Health and Social Services – This topic examines access to health and social services, such as community or government clinics, emergency care, child development and mental health care support, access to information about reproductive health, and protection against diseases, among others.

The assessment topics and items for school and community settings are provided in graphic tables to help groups read and determine the items most relevant for their local context. Each assessment item has an associated image that is integrated throughout the tools to help young children or adults who cannot read participate in the process. The child rights articles associated with each assessment topic is provided to encourage groups to study the relationship between the Convention on the Rights of the Child and the items under investigation. The statements for each assessment item are displayed for each group that we recommend participate in the process. They are written in a way to compare the opinions of groups of children, adolescents, parents and service providers. The opinions of boys and girls and of children from different communities can also be determined, as outlined in the facilitator’s guide of the Assess activity.

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How many assessment items are recommended for children and other stakeholder groups?

The assessment topics and items contained in this resource kit were developed in three ways: 1) by interpreting and defining the meaning of children’s rights in a way that applies to children’s everyday experiences and conditions; 2) through collaborations with international experts in children’s rights and the pilot-testing of items in countries with different economic and social realities; and 3) through an international review of over 200 research, policy, and practice documents related to children’s rights as they apply to schools, communities and cities.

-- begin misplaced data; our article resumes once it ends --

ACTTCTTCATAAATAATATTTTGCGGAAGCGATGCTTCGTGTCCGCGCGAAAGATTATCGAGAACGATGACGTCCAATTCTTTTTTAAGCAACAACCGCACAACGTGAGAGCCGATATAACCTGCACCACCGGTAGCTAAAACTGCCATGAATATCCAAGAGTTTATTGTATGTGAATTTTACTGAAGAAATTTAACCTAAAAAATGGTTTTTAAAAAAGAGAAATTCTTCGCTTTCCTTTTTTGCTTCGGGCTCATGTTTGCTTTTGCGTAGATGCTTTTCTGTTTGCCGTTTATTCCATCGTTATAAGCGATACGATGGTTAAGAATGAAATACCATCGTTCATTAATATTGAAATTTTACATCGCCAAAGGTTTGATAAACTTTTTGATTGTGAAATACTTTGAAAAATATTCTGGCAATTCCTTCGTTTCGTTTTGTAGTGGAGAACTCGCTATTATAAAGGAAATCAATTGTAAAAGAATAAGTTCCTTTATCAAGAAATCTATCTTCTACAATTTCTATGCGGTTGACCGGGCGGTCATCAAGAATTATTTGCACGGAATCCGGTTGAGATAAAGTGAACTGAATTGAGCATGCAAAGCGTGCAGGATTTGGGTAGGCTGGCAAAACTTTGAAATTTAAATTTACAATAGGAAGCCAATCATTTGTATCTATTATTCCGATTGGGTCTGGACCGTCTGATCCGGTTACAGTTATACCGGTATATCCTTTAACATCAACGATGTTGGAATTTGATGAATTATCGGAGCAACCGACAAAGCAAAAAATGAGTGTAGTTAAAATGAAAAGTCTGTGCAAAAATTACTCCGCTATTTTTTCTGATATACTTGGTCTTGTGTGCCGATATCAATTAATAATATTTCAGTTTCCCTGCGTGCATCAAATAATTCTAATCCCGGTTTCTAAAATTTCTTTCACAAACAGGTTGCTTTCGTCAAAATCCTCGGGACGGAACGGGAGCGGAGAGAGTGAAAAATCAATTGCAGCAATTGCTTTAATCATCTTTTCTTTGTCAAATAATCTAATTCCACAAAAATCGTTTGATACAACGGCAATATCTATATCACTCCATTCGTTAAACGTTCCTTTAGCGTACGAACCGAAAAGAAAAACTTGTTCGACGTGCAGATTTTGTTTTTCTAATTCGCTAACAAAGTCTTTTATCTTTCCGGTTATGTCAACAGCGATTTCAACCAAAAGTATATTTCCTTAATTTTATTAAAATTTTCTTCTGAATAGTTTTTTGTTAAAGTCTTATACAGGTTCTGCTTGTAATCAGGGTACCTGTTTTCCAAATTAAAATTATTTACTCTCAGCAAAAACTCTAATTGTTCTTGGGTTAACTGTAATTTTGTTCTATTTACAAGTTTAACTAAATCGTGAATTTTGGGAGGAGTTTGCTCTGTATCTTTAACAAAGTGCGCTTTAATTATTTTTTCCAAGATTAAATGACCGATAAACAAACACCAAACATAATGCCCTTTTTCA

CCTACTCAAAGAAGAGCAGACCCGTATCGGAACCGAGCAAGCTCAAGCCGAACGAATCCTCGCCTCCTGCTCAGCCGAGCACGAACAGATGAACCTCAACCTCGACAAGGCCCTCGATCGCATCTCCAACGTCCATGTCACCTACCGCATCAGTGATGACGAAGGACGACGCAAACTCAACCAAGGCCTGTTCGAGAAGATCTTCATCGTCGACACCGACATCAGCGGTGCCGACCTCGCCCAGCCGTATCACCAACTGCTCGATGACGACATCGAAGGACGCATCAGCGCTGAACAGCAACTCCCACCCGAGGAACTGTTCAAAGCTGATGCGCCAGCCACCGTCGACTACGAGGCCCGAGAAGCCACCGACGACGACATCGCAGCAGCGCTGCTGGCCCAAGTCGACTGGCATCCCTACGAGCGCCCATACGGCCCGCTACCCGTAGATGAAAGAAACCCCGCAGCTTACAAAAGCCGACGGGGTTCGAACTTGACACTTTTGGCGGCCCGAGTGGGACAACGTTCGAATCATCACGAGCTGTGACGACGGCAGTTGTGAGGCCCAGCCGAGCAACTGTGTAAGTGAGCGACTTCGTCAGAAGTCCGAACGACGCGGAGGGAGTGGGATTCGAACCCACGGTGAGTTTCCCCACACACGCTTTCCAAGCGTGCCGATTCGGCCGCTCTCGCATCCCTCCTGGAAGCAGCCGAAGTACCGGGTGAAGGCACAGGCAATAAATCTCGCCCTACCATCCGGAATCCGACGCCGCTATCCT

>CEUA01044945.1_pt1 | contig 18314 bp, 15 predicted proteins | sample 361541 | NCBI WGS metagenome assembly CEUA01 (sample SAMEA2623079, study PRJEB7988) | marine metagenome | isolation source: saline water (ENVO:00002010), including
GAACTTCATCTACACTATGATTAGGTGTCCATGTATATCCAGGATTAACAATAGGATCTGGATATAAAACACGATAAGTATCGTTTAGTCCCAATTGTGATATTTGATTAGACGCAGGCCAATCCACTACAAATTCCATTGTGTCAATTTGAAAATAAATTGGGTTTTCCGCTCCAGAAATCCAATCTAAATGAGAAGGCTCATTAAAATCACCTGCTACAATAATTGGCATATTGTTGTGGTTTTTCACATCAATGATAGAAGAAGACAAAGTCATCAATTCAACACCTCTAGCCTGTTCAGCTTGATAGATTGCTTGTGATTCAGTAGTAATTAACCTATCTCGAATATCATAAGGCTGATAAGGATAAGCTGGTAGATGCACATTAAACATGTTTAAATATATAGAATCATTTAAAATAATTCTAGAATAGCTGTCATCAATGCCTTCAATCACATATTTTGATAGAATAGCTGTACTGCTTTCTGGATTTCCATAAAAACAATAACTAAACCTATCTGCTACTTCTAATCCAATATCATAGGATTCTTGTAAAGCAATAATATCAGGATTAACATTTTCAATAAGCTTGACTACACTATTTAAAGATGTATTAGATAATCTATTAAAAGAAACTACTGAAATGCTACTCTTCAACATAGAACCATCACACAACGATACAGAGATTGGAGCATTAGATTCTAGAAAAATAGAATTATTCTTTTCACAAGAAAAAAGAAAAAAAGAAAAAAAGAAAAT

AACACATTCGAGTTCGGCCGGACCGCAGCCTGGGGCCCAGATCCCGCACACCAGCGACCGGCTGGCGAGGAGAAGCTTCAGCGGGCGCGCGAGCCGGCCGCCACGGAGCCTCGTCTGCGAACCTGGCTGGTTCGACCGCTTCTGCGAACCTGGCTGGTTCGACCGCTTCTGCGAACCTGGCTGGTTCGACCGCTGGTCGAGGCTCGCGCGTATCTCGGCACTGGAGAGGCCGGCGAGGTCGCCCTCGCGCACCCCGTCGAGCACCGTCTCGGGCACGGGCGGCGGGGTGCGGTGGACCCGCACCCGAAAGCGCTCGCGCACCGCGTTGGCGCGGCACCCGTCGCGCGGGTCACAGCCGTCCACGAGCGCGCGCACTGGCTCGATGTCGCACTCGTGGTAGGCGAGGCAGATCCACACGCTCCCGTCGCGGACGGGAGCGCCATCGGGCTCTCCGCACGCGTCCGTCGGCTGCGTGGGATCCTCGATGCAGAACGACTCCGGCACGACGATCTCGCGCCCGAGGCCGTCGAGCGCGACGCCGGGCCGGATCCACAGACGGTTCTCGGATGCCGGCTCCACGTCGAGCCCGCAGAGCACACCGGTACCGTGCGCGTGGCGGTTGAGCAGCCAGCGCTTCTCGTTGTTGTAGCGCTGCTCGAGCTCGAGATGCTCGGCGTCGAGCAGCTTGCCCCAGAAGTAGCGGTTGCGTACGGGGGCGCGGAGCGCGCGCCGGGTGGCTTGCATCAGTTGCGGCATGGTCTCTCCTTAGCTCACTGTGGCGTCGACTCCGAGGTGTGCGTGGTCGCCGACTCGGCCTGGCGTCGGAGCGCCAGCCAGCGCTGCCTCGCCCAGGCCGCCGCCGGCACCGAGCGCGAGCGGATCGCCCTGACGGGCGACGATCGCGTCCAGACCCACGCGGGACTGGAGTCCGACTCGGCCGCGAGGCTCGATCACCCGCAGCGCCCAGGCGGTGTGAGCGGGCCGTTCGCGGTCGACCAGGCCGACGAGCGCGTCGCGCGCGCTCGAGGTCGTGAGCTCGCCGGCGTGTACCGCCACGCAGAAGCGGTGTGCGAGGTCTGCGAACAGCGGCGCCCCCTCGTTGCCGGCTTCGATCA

The number of assessment items is different for each group and requires the subjective response of participants. There are fewer evaluation items for children aged 6 to 9 years, and more items for educational professionals, community service providers and parents. The items are written in a way to compare viewpoints of the different groups. Each organizing group should closely examine the assessment topics and items to determine their appropriateness for the local setting. More information on the selection and inclusion of new assessment items can be found in the Introduce activity, the Tips for Developing New Assessment Items and the Discussion Guide from the Assess activity.

Total Number of Potential Assessment Items, by Topic Area and Setting

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Supporting Tools

  • 3.07 Community Assessment Items
    Tables that identify the assessment images, topics, items, and statements for the different groups included in the assessment of communities.
  • 3.12 School Assessment Items
    Tables that identify the assessment images, topics, items, and statements for the different groups included in the assessment of schools.